Stress is the root cause of many evil. In the times we live in, stress is almost a constant, be it in the work place or while carrying out day-to-day errands. One would assume that when stressed an individual would pay more heed to his surroundings because the mind is restless. But contrary to the conventional view that stress enhances our ability to detect sources of threat, a team of researchers have found that it diminishes the ability to predict new dangers. The research indicated that stress reduces physiological response to the new threat cue.
The researchers applied a computational learning model to further understand how stress affects flexibility in decision-making. This analysis revealed a learning deficit for the subject put under the stress condition that participants used to update the cue associations. In short, this resulted in a slower rate of learning.
“Our study shows that when we are under stress, we pay less attention to changes in the environment, potentially putting us at an increased risk for ignoring new sources of threat,” said lead author Candace Raio, a postdoctoral researcher at New York University.
The researchers conducted a series of experiments to test the ability to learn to flexibly update threat responses under stressful conditions. Here, the participants viewed images on a computer screen. The appearance of some images was coupled with a mild, electric wrist-shock. Half of the participants underwent a laboratory procedure a day later designed to induce stress. This “stress group” placed their arm in an ice-water bath for a few minutes, which elevated the two stress hormones – alpha-amylase and cortisol.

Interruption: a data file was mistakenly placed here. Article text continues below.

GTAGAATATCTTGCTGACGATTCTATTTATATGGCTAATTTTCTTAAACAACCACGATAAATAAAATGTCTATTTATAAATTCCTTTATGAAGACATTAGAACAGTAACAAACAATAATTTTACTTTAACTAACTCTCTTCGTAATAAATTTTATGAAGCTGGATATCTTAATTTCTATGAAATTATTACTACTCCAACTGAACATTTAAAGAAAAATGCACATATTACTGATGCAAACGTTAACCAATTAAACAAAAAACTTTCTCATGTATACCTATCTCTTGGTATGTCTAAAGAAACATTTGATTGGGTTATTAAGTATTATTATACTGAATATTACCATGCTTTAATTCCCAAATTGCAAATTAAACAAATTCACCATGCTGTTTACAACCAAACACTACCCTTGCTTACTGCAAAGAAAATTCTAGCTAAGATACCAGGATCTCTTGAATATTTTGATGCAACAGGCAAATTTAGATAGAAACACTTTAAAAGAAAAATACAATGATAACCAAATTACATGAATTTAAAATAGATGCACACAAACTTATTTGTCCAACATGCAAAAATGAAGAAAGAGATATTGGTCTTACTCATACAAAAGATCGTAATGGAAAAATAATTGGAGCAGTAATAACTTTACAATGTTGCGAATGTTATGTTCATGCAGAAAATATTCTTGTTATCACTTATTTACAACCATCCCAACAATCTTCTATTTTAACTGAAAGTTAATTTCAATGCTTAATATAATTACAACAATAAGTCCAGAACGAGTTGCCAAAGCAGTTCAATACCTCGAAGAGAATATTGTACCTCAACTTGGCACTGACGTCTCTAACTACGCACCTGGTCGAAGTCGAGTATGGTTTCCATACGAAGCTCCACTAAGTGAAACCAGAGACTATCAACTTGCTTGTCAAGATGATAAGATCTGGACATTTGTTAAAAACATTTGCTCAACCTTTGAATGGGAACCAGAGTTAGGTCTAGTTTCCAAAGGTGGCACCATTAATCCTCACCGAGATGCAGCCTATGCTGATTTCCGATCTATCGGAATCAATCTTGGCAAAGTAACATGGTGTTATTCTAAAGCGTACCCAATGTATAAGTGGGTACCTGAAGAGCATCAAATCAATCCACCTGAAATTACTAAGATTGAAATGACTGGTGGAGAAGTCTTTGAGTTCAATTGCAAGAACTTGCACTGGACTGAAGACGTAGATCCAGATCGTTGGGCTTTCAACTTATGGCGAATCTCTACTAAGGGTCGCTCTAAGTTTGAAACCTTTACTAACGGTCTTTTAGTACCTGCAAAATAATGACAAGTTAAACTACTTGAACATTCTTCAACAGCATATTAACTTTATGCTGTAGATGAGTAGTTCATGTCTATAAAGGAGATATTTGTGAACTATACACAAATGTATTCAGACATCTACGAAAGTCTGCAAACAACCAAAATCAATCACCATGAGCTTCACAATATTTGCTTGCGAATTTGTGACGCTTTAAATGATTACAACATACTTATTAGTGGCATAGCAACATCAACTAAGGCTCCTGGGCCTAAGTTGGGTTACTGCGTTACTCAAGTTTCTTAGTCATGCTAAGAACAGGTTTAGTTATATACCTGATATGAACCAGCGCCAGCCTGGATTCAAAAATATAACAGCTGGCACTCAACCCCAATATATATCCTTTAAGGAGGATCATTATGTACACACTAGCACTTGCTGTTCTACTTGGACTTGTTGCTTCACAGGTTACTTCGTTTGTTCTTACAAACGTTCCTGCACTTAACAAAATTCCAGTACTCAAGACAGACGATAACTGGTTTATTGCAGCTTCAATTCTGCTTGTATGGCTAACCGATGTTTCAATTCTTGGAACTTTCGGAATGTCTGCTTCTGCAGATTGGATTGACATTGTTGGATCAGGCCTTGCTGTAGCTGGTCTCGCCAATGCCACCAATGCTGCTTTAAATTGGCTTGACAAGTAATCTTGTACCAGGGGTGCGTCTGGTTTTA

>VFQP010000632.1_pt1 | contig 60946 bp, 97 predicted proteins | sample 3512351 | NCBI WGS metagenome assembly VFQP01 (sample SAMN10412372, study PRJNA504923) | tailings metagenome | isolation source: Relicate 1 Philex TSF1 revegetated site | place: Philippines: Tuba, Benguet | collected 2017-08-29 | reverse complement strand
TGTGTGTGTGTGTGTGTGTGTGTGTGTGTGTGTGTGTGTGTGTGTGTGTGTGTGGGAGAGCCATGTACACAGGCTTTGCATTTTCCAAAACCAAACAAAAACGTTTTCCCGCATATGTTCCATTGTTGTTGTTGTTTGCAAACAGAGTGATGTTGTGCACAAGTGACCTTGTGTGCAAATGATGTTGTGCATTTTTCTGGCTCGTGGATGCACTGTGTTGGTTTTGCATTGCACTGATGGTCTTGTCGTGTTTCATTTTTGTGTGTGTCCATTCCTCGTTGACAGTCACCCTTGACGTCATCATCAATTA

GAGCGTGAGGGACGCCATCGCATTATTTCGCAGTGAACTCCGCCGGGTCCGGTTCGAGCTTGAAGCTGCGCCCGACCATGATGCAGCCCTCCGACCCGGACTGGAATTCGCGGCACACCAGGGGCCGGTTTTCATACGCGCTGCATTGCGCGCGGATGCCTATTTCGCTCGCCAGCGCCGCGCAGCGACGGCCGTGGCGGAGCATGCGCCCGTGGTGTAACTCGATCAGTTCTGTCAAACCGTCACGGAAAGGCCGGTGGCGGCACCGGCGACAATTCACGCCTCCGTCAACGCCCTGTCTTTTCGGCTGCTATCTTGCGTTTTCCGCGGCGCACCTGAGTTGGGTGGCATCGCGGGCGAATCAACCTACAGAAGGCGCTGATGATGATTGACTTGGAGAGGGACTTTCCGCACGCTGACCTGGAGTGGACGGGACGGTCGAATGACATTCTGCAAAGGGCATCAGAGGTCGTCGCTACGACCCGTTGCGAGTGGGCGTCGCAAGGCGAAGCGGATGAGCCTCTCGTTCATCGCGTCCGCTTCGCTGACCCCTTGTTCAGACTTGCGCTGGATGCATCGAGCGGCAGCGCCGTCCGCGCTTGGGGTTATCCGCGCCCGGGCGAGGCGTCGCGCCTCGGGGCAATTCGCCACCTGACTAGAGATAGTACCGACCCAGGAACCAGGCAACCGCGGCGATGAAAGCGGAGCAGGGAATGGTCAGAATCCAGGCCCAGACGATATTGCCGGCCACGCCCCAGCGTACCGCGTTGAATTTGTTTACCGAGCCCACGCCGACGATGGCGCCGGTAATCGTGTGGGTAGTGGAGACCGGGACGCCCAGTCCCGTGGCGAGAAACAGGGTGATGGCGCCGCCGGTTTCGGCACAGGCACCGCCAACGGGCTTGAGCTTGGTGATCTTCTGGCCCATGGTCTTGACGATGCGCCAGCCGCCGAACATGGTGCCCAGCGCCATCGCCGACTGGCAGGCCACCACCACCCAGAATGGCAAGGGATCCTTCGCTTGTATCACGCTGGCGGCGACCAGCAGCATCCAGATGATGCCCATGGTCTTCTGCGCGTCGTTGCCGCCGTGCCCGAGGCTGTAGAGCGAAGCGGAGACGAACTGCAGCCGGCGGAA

Later, all the participants repeated the threat-conditioning procedure. However, this time the cue outcomes switched. The earlier threatening cue no longer predicted shock, but the formerly safe cue did. While the participants viewed the images, the researchers collected physiological arousal responses in order to measure how individuals anticipated the outcome of each cue. On the second day, the “stress group” was less likely to change their responses to threats than the control group.
The research published in the journal Proceedings of the National Academy of Sciences suggested that participants did not fully switch their association with this cue from safe to threatening.
Here are some foods that you can eat to beat stress in any given situation:
Lentils are power packed with vitamin B which is known to reduce fatigue and tiredness. It also helps fire up your energy levels.
Bananas are rich in vitamin C which is an effective stress fighting nutrient. It also helps repair cell damage caused due to stress.
Yogurt is packed with calcium which is a great source of slashing stress. It also has good bacteria that kill anxiety and depression. So don’t forget to add more yogurt to your diet.
Coconut contains medium chain fats that improve our mental health and infuse positivity. The scent of the coconut is known to have a psychological effect that helps reduce anxiety and slows out heart rate.